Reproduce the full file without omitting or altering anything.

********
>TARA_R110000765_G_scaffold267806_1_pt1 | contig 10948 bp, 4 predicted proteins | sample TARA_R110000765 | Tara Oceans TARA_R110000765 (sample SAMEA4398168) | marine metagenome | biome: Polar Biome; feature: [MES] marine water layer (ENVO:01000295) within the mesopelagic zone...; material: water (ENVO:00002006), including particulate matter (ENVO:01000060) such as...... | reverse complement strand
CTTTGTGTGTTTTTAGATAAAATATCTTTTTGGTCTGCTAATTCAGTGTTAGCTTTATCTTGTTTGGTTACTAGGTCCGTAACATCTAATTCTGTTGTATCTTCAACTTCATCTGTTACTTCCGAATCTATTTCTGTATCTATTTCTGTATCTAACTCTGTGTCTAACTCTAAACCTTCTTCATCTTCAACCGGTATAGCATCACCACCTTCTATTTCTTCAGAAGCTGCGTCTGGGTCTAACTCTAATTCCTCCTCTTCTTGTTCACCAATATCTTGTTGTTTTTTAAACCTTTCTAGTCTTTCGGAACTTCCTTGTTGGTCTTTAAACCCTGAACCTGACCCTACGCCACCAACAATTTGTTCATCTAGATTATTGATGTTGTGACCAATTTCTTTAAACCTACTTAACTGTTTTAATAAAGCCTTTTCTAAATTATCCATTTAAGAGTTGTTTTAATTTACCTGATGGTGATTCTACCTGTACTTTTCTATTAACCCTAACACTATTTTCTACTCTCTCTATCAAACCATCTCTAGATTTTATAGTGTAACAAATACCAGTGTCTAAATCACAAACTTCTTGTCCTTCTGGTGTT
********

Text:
>TARA_R110000765_G_scaffold267806_1_pt1 | contig 10948 bp, 4 predicted proteins | sample TARA_R110000765 | Tara Oceans TARA_R110000765 (sample SAMEA4398168) | marine metagenome | biome: Polar Biome; feature: [MES] marine water layer (ENVO:01000295) within the mesopelagic zone...; material: water (ENVO:00002006), including particulate matter (ENVO:01000060) such as...... | reverse complement strand
CTTTGTGTGTTTTTAGATAAAATATCTTTTTGGTCTGCTAATTCAGTGTTAGCTTTATCTTGTTTGGTTACTAGGTCCGTAACATCTAATTCTGTTGTATCTTCAACTTCATCTGTTACTTCCGAATCTATTTCTGTATCTATTTCTGTATCTAACTCTGTGTCTAACTCTAAACCTTCTTCATCTTCAACCGGTATAGCATCACCACCTTCTATTTCTTCAGAAGCTGCGTCTGGGTCTAACTCTAATTCCTCCTCTTCTTGTTCACCAATATCTTGTTGTTTTTTAAACCTTTCTAGTCTTTCGGAACTTCCTTGTTGGTCTTTAAACCCTGAACCTGACCCTACGCCACCAACAATTTGTTCATCTAGATTATTGATGTTGTGACCAATTTCTTTAAACCTACTTAACTGTTTTAATAAAGCCTTTTCTAAATTATCCATTTAAGAGTTGTTTTAATTTACCTGATGGTGATTCTACCTGTACTTTTCTATTAACCCTAACACTATTTTCTACTCTCTCTATCAAACCATCTCTAGATTTTATAGTGTAACAAATACCAGTGTCTAAATCACAAACTTCTTGTCCTTCTGGTGTT